Oregon’s child welfare agency, the Department of Human Services, has been in the news too often lately for all the wrong reasons — closures of foster care programs, lawsuits alleging neglect and abuse of the children DHS is entrusted to protect, firing of upper management and failed federal reviews. Meanwhile, here in Central Oregon, local DHS caseworkers are carrying big caseloads and facing uncertainty about the future of DHS. These serious issues highlight the importance of CASA programs as an independent voice that provides oversight to vulnerable children in foster care.
CASA stands for “Court Appointed Special Advocates.” The CASA program is mandated by state law, and nonprofit programs exist in nearly every county in Oregon. Here in Central Oregon, Crook, Deschutes and Jefferson counties are served by a single nonprofit agency, CASA of Central Oregon.
In 2016, a small CASA staff of 6 will recruit, train and support over 140 community volunteers who will become legal parties in several hundred court cases concerning children who have experienced abuse and neglect in Central Oregon. When a CASA volunteer is assigned to a child — or to multiple siblings in a family — that one volunteer commits to staying with the case until that child moves into a safe and permanent home. CASA staff and volunteers investigate all relevant information about the child’s case, participate in all court hearings, and ensure that other legal parties (including DHS) are fulfilling their obligations to the child. CASAs become “the eyes and ears” for the judge, and help ensure that the child is getting all court-ordered services. Because an average child in foster care will have multiple foster homes and several caseworkers, the CASA volunteer is often the only consistent adult in a child’s life during the time that child is in foster care.
Despite the fact that CASA is a state-mandated program, this year CASA of Central Oregon will receive only 18 percent of its budget from legislative appropriation, and must raise the remaining 82 percent through a combination of grants and donations. Statewide, CASA has been proven to be cost-effective: CASA leverages $5 for each $1 of state general funds. If CASA programs were fully funded by the state, CASA volunteers could be assigned to every child in foster care to ensure they are as safe as possible, have the services they need, and have their voices heard in court. In 2016, CASA of Central Oregon will serve a record number of children, but because of budget constraints, we will still fall short of our goal to serve every child in need in Central Oregon.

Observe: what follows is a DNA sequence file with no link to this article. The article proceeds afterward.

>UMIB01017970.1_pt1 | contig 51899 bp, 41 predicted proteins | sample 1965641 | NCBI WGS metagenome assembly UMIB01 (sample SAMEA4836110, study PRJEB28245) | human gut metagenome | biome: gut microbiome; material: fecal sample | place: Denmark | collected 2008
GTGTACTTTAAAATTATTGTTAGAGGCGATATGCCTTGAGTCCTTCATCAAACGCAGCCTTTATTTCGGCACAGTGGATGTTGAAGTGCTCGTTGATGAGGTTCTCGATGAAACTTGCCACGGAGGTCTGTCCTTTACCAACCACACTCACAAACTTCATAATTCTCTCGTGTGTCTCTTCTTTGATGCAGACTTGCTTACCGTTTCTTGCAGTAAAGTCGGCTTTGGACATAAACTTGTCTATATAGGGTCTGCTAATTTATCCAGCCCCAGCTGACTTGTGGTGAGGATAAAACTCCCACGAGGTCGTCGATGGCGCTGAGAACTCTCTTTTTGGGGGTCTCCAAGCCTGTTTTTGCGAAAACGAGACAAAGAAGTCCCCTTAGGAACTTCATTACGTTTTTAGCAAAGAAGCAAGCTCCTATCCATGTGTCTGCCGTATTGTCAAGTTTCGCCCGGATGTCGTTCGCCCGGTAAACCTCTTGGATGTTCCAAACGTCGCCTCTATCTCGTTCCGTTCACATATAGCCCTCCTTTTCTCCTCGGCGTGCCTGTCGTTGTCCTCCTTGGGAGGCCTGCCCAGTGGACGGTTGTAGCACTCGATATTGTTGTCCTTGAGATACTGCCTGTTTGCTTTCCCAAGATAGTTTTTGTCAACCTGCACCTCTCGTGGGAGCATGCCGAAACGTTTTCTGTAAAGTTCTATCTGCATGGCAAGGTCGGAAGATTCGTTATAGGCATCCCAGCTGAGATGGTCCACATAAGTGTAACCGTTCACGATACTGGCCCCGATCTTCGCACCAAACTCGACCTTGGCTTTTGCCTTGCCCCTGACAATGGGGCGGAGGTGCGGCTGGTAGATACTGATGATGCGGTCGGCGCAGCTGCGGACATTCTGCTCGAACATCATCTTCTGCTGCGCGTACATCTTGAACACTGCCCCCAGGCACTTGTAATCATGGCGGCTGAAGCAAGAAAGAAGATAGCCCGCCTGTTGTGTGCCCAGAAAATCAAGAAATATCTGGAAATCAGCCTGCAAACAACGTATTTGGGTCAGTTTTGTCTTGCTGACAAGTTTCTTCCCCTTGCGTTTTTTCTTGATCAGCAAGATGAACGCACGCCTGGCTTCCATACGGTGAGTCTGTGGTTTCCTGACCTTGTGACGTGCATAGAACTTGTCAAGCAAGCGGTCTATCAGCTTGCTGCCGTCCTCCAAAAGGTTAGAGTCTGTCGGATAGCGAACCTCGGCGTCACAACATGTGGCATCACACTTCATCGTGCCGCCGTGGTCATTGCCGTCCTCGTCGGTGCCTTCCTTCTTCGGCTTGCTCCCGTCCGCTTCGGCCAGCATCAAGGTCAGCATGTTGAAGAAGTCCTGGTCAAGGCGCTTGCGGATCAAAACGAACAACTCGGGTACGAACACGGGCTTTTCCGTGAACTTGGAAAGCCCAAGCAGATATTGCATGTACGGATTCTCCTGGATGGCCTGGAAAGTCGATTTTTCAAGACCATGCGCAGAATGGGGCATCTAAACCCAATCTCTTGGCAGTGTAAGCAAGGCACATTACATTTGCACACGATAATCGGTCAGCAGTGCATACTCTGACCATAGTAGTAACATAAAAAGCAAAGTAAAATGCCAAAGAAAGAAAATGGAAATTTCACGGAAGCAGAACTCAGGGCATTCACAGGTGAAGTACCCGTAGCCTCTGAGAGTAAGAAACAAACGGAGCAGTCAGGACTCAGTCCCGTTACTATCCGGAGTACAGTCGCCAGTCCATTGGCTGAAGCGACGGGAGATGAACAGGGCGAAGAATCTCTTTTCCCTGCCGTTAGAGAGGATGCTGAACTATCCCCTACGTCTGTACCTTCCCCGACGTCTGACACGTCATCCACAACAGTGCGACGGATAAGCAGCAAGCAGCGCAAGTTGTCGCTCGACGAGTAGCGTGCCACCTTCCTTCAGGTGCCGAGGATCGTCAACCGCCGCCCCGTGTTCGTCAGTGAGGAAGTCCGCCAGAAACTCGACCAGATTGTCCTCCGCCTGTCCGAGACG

There is a lot of pressure for CASA of Central Oregon to serve as many children as possible because we know that children in foster care with a CASA volunteer tend to do better over time in nearly every quantitative and qualitative measurement — from school performance, to behavior, to mental health, to moving out of the foster system more quickly — as compared to a child in foster care who does not have a CASA volunteer.
On statewide issues, the Oregon CASA Network regularly provides input to elected officials about child welfare issues, and the OCN contributed to House Bill 4080, that established the Governor’s Child Foster Care Advisory Commission. The OCN and CASA of Central Oregon hope to be involved in future conversations about how to improve DHS and the foster care system, and are advocating for CASA to have a seat on the new Child Foster Care Advisory Commission.
In a perfect world there would be no need for foster homes or CASA programs. Until that day comes, CASA programs across Oregon must succeed where large state agencies like DHS have failed, and must provide consistent and individualized advocacy and oversight for Oregon’s most vulnerable children. Anyone interested in learning more about becoming a CASA volunteer can visit www.casaofcentraloregon.org or call 541-389-1618.
— Jenna App lives in Bend and Lisa Romano lives in Eugene.